3. The Department of Health and Human Services has spent $319 million of your dollars (so far) on an Obamacare website that doesn't work and that people aren't interested in using. This money was also spent on ridiculous advertisements for Obamacare. Colorado received $20 million for their advertisement campaign featuring an Elvis impersonator. Right now, fewer than 4,000 people in the state have singed up for Obamacare.
4. The National Institute for Health spent $325,525 in a study showing wives should "calm down" to make their husbands and marriages happier.
5. $65 million dollars in "emergency" Hurricane Sandy funds were spent on tourism television ads. Paging Chris Christie. "Instead of rushing aid to the people who need it most, state-level officials in New York and New Jersey spent the money on tourism-related TV advertisements," the report states.
6. The State Department spent $630,000 for "likes" and "fans" on Facebook and Twitter.
7. The government spends $1.5 billion to keep the lights on in empty and hardly used federal buildings they should be selling.
8. $3.6 billion: the amount of money tax cheating federal employees owe to the IRS.
9. The National Science Foundation spent $150,000 to study how to save the human race from zombies.
10. The Environmetal Protection Agency spend $479,000 for what is described as a "frat house" in Maryland."As you glance at each of the entries presented in this report, place your personal political persuasion aside and ask yourself: Do each of these represent a real national priority that should be spared from budget cuts or are these excesses that should have been eliminated in order to spare deeper cuts to those services and missions that should be performed by the federal government?" Senator Coburn said in the report. "When it comes to spending your money, those in Washington tend to see no waste, speak no waste, and cut no waste."
Next time you hear politicians whining about spending cuts and fear mongering about Social Security checks not going out as a result of "draconian policies," please remind them of these examples that add up to billions and billions of dollar in waste. Also as a friendly reality check, the National Debt is $17 trillion and growing.
I'll leave you with this from Nancy Pelosi:"The cupboard is bare, there's no more cuts to make, it's really important for people to understand that."
Five-term Congressman Jim Matheson has announced that he'll relinquish his Congressional seat following the 2014 midterm elections, likely paving the way for a GOP pick-up. The Utah Democrat made his decision public via his Facebook page:
When I launched my first campaign in 1999, I knew that the arc of my public service would have many chapters. It has been a tremendous privilege to serve the people of Utah during my time in the United States House of Representatives, but my time in the House should not be the sum total of my service. Today, I am announcing that I will not seek reelection to the House of Representatives. Public service has been integral to my life for as long as I can remember. I was raised to value the honor in public service and the responsibility of holding the public trust. My time in Congress has only strengthened these beliefs...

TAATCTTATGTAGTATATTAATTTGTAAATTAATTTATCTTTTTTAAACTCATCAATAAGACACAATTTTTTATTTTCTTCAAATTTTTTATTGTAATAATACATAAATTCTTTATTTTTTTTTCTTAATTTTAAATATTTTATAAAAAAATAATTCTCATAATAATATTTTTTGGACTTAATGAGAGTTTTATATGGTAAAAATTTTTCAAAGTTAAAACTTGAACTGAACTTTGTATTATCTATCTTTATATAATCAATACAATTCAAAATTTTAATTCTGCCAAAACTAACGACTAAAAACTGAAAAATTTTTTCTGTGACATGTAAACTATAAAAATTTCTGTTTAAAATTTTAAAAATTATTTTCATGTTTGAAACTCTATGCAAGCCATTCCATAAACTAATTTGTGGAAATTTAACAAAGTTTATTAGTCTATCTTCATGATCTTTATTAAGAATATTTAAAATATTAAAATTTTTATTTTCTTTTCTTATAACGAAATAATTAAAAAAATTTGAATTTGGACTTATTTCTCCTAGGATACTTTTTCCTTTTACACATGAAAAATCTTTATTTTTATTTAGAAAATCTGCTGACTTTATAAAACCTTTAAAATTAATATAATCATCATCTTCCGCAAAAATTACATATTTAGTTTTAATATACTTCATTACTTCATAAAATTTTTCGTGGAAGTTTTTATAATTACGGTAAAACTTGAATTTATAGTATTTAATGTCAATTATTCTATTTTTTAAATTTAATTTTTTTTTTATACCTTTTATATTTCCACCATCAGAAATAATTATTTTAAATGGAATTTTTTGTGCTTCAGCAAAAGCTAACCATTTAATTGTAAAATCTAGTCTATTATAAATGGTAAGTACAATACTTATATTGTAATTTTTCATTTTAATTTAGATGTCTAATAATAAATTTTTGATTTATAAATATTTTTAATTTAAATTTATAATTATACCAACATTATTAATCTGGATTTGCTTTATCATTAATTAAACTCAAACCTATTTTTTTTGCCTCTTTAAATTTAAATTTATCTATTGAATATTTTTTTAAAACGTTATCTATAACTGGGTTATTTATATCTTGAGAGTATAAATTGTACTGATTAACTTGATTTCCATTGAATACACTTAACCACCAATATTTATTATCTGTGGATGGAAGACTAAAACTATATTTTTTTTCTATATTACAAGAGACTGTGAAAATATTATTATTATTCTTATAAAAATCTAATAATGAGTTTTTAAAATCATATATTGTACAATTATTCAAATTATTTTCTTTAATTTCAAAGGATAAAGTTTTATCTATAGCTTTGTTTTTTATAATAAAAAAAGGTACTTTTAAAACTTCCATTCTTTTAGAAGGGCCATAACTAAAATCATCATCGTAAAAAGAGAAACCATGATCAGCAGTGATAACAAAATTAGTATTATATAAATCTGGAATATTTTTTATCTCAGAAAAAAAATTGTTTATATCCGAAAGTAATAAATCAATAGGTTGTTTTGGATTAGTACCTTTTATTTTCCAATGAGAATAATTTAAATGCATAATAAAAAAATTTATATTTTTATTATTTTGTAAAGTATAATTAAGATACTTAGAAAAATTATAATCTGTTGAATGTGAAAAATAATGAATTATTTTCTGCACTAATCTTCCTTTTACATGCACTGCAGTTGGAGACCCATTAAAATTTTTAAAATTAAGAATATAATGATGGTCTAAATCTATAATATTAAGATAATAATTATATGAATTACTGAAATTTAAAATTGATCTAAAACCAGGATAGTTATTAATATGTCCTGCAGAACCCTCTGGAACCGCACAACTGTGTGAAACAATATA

Matheson was one of 34 House Democrats who voted against Obamacare in 2010, and he's labored mightily to distance himself from his party on the issue, evidently to no avail. Phil Klein sums up the resulting take-away nicely:
Get ready to start writing "Rep. Mia Love, R-Utah" https://t.co/yyPx9hKf0h— Philip Klein (@philipaklein) December 17, 2013
Mia Love formally announced her intention to challenge Matheson in May, and has been actively running for the seat ever since. Now that the well-financed incumbent with universal name recognition is stepping aside, this vacancy in crimson Utah will likely vault to the very top of the NRCC's target list. Love burst onto the scene at the 2012 Republican National Convention, where she delivered a short, energetic speech:
In other retirement news, veteran GOP Congressman Frank Wolf (R-VA) also revealed plans to leave his seat after 2014, handing Democrats a pick-up opportunity. Wolf has been re-elected comfortably for many cycles in his increasingly-purple Northern Virginia district -- which Republicans Mitt Romney and Ken Cuccinelli each carried by just one point in 2012 and 2013, respectively.
RT @kkondik: CRYSTAL BALL RATINGS CHANGE: UT-4 moves from Leans Democratic to LIKELY REPUBLICAN after Rep. Jim Matheson (D) retires— Larry Sabato (@LarrySabato) December 17, 2013
College and university presidents (who overwhelmingly supported the Obama campaign in 2012) are more skeptical than expected about the President's effort to reform federal financial aid, according to a recent poll. The most controversial part of the reform proposal is instituting a national system of ratings and tying federal funding to highly-rated schools.
Obama administration officials have said that the colleges would be compared to institutions with similar missions. But details on how the system would work have yet to be fully developed or released.
The skepticism of the plan among presidents is striking given how many of them say that they appreciate the way Obama has repeatedly stressed the importance of higher education. Indeed, in a 2012 survey of presidents, Inside Higher Ed found that nearly two-thirds of them planned to vote for the president's re-election -- and that percentage would have been even higher except for strong opposition from presidents of for-profit institutions.